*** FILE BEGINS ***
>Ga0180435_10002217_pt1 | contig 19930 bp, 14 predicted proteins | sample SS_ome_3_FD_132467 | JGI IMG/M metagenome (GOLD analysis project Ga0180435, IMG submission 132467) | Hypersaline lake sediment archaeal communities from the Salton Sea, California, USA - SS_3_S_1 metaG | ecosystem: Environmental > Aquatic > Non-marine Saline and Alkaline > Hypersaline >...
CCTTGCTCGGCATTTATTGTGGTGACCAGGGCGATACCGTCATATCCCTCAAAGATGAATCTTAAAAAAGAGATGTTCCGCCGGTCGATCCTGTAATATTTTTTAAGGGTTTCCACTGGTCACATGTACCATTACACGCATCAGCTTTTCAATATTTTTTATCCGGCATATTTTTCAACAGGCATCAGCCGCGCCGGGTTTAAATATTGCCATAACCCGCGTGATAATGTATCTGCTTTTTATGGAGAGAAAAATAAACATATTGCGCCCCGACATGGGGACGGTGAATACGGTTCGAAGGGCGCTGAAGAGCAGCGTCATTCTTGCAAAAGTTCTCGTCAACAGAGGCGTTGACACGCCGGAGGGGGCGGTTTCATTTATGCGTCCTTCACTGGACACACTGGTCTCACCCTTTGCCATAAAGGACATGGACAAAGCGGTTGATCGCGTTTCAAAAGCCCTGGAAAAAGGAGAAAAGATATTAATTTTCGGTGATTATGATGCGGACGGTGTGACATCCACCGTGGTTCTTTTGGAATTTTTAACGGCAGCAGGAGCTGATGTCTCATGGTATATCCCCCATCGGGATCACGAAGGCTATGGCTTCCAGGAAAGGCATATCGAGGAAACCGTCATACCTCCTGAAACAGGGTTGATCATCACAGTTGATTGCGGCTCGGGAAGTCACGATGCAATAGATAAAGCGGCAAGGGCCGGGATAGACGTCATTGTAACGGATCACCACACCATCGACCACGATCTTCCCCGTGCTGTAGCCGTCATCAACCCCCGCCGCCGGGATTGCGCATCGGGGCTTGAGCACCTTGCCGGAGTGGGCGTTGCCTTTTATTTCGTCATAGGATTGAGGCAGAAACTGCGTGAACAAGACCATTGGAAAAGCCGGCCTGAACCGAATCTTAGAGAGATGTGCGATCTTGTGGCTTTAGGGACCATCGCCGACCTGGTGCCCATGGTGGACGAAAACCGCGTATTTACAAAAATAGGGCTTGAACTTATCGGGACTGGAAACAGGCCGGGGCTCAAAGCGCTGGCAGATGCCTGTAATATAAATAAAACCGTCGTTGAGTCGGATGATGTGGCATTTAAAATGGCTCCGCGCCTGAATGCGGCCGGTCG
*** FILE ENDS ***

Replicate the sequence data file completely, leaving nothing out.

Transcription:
>Ga0180435_10002217_pt1 | contig 19930 bp, 14 predicted proteins | sample SS_ome_3_FD_132467 | JGI IMG/M metagenome (GOLD analysis project Ga0180435, IMG submission 132467) | Hypersaline lake sediment archaeal communities from the Salton Sea, California, USA - SS_3_S_1 metaG | ecosystem: Environmental > Aquatic > Non-marine Saline and Alkaline > Hypersaline >...
CCTTGCTCGGCATTTATTGTGGTGACCAGGGCGATACCGTCATATCCCTCAAAGATGAATCTTAAAAAAGAGATGTTCCGCCGGTCGATCCTGTAATATTTTTTAAGGGTTTCCACTGGTCACATGTACCATTACACGCATCAGCTTTTCAATATTTTTTATCCGGCATATTTTTCAACAGGCATCAGCCGCGCCGGGTTTAAATATTGCCATAACCCGCGTGATAATGTATCTGCTTTTTATGGAGAGAAAAATAAACATATTGCGCCCCGACATGGGGACGGTGAATACGGTTCGAAGGGCGCTGAAGAGCAGCGTCATTCTTGCAAAAGTTCTCGTCAACAGAGGCGTTGACACGCCGGAGGGGGCGGTTTCATTTATGCGTCCTTCACTGGACACACTGGTCTCACCCTTTGCCATAAAGGACATGGACAAAGCGGTTGATCGCGTTTCAAAAGCCCTGGAAAAAGGAGAAAAGATATTAATTTTCGGTGATTATGATGCGGACGGTGTGACATCCACCGTGGTTCTTTTGGAATTTTTAACGGCAGCAGGAGCTGATGTCTCATGGTATATCCCCCATCGGGATCACGAAGGCTATGGCTTCCAGGAAAGGCATATCGAGGAAACCGTCATACCTCCTGAAACAGGGTTGATCATCACAGTTGATTGCGGCTCGGGAAGTCACGATGCAATAGATAAAGCGGCAAGGGCCGGGATAGACGTCATTGTAACGGATCACCACACCATCGACCACGATCTTCCCCGTGCTGTAGCCGTCATCAACCCCCGCCGCCGGGATTGCGCATCGGGGCTTGAGCACCTTGCCGGAGTGGGCGTTGCCTTTTATTTCGTCATAGGATTGAGGCAGAAACTGCGTGAACAAGACCATTGGAAAAGCCGGCCTGAACCGAATCTTAGAGAGATGTGCGATCTTGTGGCTTTAGGGACCATCGCCGACCTGGTGCCCATGGTGGACGAAAACCGCGTATTTACAAAAATAGGGCTTGAACTTATCGGGACTGGAAACAGGCCGGGGCTCAAAGCGCTGGCAGATGCCTGTAATATAAATAAAACCGTCGTTGAGTCGGATGATGTGGCATTTAAAATGGCTCCGCGCCTGAATGCGGCCGGTCG